Monday, June 2, 2008

Tango Fever (Part 2): By Laila

I'm very happy to say that I just received Laila's Part 2. Take it away Laila...

Tango Fever, Part 2
From Laila

"The following Saturday morning, I enrolled in my first tango lesson.

The instructor, Nora Dinzelbacher, whose striking beauty was enhanced by glistening, long black hair, welcomed me to class. “First you must learn how to walk,” she told the class. Walk? I can do that. As Nora moved gracefully and with determination across the classroom dance floor, I attempted to model her. However, I soon realized that my walking was completely wrong and so were my shoes, which were flat and didn’t give me enough support in a forward lean. To walk properly in tango, one must stand tall, thrust the chest slightly forward, pull the hips and buttocks up and then push them out a bit and walk with the knees touching each other before each forward or backward step, as if they were fastened together with elastic bands.

So many challenges confronted me at once: standing, then walking correctly, dancing with my chest leaning forward and walking backwards in a straight line in high heels. Then I needed to learn how to dance with a partner - “breast to chest,” forming an A-frame so we could walk without knocking each others’ knees or kicking each other. With my torso pressed against my partner’s, often someone whose name I didn’t even know, I felt awkward, but sometimes comfortable, if the man and I had a good person-to-person and dance connection. When Nora reminded the men to tighten their embrace with their partners, it would cause some nervous giggling among some of the newcomers. Hands on hips, Nora would respond: “Don’t you like to embrace? Why do you think we Argentineans invented the tango?” Yes, I do like to be embraced. I do. I do.

To cope with the intricacies of learning the tango, I have adopted beginner’s mind. I have learned how to walk – and its importance. Oscar Mandagaran, a great tango dancer and instructor, explained that “When one man wants to compliment another man on his dancing, he says, ‘He walks well!”

After many months of listening to and dancing tango, I was bitten by the tango bug. For those of you unfamiliar with this condition, the melancholic chords of the bandoneon pierce the skin ever so gently, enter the bloodstream and then slowly, steadily seep into the heart where they make a home. When one person dances with another who has also been stung by this musical critter, the result can be a delightful affliction.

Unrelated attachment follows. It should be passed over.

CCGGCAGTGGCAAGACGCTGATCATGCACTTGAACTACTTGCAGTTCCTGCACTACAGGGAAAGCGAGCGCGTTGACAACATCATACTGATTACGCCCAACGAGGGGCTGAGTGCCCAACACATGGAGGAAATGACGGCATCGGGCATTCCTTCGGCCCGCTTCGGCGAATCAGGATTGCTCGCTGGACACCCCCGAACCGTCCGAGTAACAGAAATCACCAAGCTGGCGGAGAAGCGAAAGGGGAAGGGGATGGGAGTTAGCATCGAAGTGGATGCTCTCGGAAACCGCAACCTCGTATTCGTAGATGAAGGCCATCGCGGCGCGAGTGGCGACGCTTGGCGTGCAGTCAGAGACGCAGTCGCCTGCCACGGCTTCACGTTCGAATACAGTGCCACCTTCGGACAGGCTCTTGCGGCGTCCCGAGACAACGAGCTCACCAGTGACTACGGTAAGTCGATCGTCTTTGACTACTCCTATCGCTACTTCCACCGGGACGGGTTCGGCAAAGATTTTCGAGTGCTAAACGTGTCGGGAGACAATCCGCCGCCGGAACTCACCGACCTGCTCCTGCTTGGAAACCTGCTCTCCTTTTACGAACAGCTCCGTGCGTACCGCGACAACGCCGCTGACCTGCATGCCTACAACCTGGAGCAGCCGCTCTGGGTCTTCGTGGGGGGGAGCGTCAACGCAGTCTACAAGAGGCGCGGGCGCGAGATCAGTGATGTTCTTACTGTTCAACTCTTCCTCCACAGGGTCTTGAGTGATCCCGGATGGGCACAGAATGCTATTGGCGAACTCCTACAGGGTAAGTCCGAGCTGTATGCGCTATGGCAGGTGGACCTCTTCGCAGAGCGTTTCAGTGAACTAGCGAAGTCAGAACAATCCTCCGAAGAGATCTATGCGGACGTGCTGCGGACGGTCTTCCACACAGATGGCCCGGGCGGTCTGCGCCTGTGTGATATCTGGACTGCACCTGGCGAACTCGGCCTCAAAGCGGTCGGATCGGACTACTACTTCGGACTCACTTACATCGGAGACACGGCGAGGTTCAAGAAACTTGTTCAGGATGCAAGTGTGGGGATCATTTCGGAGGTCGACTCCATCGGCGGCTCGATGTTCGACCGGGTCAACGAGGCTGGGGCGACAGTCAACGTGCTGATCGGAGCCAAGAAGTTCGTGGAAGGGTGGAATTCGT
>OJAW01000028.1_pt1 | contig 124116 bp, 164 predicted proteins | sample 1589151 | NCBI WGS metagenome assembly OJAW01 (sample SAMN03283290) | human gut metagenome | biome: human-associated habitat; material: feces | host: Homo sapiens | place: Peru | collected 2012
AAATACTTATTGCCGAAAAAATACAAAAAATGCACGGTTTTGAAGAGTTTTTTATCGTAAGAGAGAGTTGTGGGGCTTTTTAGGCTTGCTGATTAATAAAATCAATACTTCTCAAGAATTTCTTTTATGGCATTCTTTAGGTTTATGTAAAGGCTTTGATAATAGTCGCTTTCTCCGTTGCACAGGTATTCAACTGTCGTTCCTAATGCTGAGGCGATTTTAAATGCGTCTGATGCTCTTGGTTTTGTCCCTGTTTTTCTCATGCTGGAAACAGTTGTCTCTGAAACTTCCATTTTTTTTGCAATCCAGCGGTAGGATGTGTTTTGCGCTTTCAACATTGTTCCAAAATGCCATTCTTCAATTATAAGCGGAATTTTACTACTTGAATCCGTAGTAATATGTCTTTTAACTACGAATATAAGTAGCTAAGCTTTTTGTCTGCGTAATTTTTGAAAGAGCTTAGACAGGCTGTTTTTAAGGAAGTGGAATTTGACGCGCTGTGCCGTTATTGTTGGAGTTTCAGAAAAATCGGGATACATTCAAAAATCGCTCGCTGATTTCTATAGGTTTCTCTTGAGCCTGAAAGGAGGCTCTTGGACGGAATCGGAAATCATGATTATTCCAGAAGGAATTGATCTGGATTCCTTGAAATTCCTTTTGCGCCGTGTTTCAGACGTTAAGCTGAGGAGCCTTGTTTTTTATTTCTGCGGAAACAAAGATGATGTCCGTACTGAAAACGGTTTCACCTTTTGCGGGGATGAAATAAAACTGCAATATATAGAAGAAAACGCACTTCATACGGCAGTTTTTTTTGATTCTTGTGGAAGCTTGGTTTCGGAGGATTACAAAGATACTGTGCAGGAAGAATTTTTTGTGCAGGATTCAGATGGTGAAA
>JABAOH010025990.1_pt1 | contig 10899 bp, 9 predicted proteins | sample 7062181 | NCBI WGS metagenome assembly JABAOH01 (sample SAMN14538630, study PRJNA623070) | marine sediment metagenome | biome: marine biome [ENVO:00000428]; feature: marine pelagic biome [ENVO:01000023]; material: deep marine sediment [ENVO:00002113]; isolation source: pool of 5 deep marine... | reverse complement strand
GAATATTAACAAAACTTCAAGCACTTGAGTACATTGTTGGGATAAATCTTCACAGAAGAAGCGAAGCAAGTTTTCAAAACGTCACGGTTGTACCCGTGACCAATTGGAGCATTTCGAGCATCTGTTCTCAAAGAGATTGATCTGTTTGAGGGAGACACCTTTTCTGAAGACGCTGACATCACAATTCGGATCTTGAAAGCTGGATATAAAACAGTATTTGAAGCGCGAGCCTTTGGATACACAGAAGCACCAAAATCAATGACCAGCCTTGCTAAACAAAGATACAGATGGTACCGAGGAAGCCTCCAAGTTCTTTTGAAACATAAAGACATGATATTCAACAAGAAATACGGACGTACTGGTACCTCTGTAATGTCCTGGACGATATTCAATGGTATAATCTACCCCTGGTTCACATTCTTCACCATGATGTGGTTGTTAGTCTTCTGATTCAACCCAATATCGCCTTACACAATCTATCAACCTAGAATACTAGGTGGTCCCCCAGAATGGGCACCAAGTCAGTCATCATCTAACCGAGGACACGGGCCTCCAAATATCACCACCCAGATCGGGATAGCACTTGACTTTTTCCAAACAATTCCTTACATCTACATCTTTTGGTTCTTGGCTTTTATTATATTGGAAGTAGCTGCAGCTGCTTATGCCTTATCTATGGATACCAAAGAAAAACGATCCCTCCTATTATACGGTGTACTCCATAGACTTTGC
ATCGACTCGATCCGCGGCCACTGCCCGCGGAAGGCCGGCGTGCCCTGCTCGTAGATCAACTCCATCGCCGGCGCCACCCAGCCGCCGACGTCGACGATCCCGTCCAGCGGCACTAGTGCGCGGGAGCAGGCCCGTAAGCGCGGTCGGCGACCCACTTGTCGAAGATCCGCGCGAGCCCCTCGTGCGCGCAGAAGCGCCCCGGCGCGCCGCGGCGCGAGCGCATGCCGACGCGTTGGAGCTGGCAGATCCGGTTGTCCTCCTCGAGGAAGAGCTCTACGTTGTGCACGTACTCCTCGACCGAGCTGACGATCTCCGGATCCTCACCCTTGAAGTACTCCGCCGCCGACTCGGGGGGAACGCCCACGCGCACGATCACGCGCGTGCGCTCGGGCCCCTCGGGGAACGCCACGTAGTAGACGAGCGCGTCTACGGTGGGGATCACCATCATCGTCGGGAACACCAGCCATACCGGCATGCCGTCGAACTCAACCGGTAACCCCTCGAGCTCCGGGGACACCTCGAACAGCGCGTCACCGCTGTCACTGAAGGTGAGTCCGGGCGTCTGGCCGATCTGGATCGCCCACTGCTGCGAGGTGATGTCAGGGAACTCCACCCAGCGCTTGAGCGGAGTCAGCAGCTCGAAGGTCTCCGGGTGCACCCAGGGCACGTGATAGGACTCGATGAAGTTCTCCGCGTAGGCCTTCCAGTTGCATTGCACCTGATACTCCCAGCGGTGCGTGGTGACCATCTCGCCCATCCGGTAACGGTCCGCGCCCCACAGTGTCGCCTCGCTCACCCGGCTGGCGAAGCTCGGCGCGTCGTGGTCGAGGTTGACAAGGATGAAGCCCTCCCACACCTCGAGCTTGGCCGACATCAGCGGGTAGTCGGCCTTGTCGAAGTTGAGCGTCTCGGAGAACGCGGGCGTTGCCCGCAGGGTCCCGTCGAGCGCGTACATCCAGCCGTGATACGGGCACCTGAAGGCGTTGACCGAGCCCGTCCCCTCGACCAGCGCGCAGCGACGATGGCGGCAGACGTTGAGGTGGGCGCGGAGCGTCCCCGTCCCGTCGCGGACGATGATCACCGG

Several years later, I now enjoy moving in a close embrace, especially if my partner took a shower and didn’t consume too much garlic prior to the milonga. And I’m more confident doing figures such as ochos, molinetes and ganchos without putting him “out of commission.” My initial awkwardness has evolved into some level of confidence and has rewarded me with an abundance of joy. When my partner and I dance as one to the music and I feel his perspiration on my cheek and his heartbeat, I know that there is a heaven after all.

A friend expressed surprise that I could not just pick up tango. “After all,” she said, “You’re a salsa dancer.” To that I replied, “Salsa is to tango what checkers is to chess; you don’t just learn the back and forth moves. You have to learn many facets and how they interconnect. And you need a lot of patience.” I could write so much more about my tango, but I hear the bandoneon calling and I feel a warm, inviting hand in mine – and a fever coming on."


Tara said...

Wonderful writing Laila! I have a bad habit of only scanning when I read, but your style of writing has me savoring every word. Can't wait to hear from you again.

Laila said...

I'm so glad that you enjoyed reading "Tango Fever" and I'm very appreciative of your kind words, which inspire me to write more.

Anonymous said...

Laila, I'm happy to see you're writing about this passion. I know nothing about tango, but it always seemed to me a special, incredibly beautiful and difficult dance.
I would love to see you dancing one day.
Congrats on your birthday, I believe it was last week, wasn't it?

muchos cariños de tu amiga cubana.